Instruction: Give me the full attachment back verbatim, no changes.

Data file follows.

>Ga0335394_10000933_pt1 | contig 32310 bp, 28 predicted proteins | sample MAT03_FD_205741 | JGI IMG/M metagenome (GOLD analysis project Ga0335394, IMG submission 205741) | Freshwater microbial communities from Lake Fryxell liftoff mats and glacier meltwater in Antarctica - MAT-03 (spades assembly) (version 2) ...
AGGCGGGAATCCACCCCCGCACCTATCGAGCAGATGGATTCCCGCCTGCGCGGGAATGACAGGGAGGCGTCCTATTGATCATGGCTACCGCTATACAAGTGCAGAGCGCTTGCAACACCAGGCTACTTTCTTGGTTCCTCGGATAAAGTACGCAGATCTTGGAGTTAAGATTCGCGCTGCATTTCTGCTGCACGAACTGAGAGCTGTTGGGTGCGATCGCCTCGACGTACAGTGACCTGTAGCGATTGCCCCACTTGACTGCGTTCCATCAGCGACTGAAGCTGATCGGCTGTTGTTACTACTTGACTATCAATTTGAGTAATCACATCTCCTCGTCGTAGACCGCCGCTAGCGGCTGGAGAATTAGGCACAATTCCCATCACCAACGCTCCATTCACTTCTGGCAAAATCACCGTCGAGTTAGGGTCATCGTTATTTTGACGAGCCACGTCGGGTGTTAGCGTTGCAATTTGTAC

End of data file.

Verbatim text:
>Ga0335394_10000933_pt1 | contig 32310 bp, 28 predicted proteins | sample MAT03_FD_205741 | JGI IMG/M metagenome (GOLD analysis project Ga0335394, IMG submission 205741) | Freshwater microbial communities from Lake Fryxell liftoff mats and glacier meltwater in Antarctica - MAT-03 (spades assembly) (version 2) ...
AGGCGGGAATCCACCCCCGCACCTATCGAGCAGATGGATTCCCGCCTGCGCGGGAATGACAGGGAGGCGTCCTATTGATCATGGCTACCGCTATACAAGTGCAGAGCGCTTGCAACACCAGGCTACTTTCTTGGTTCCTCGGATAAAGTACGCAGATCTTGGAGTTAAGATTCGCGCTGCATTTCTGCTGCACGAACTGAGAGCTGTTGGGTGCGATCGCCTCGACGTACAGTGACCTGTAGCGATTGCCCCACTTGACTGCGTTCCATCAGCGACTGAAGCTGATCGGCTGTTGTTACTACTTGACTATCAATTTGAGTAATCACATCTCCTCGTCGTAGACCGCCGCTAGCGGCTGGAGAATTAGGCACAATTCCCATCACCAACGCTCCATTCACTTCTGGCAAAATCACCGTCGAGTTAGGGTCATCGTTATTTTGACGAGCCACGTCGGGTGTTAGCGTTGCAATTTGTAC